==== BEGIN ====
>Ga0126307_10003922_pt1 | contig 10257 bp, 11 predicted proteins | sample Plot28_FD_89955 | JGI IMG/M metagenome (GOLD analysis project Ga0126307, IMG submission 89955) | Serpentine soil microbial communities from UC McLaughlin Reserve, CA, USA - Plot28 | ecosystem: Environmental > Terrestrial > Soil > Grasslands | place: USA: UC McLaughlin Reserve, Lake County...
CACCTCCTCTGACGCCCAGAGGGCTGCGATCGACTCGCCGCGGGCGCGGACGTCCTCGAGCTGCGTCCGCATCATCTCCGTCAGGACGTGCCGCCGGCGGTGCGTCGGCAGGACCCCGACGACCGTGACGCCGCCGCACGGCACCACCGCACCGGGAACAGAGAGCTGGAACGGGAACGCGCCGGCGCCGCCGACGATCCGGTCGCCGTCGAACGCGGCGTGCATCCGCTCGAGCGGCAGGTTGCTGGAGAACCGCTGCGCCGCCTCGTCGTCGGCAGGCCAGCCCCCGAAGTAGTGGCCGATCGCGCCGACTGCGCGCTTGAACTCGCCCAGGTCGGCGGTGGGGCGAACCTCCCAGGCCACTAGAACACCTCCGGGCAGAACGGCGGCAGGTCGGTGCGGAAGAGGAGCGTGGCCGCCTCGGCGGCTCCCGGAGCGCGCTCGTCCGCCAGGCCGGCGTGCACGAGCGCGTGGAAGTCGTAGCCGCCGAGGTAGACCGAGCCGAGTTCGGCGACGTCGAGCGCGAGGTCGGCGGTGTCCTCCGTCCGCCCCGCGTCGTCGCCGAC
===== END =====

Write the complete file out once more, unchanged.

>Ga0126307_10003922_pt1 | contig 10257 bp, 11 predicted proteins | sample Plot28_FD_89955 | JGI IMG/M metagenome (GOLD analysis project Ga0126307, IMG submission 89955) | Serpentine soil microbial communities from UC McLaughlin Reserve, CA, USA - Plot28 | ecosystem: Environmental > Terrestrial > Soil > Grasslands | place: USA: UC McLaughlin Reserve, Lake County...
CACCTCCTCTGACGCCCAGAGGGCTGCGATCGACTCGCCGCGGGCGCGGACGTCCTCGAGCTGCGTCCGCATCATCTCCGTCAGGACGTGCCGCCGGCGGTGCGTCGGCAGGACCCCGACGACCGTGACGCCGCCGCACGGCACCACCGCACCGGGAACAGAGAGCTGGAACGGGAACGCGCCGGCGCCGCCGACGATCCGGTCGCCGTCGAACGCGGCGTGCATCCGCTCGAGCGGCAGGTTGCTGGAGAACCGCTGCGCCGCCTCGTCGTCGGCAGGCCAGCCCCCGAAGTAGTGGCCGATCGCGCCGACTGCGCGCTTGAACTCGCCCAGGTCGGCGGTGGGGCGAACCTCCCAGGCCACTAGAACACCTCCGGGCAGAACGGCGGCAGGTCGGTGCGGAAGAGGAGCGTGGCCGCCTCGGCGGCTCCCGGAGCGCGCTCGTCCGCCAGGCCGGCGTGCACGAGCGCGTGGAAGTCGTAGCCGCCGAGGTAGACCGAGCCGAGTTCGGCGACGTCGAGCGCGAGGTCGGCGGTGTCCTCCGTCCGCCCCGCGTCGTCGCCGAC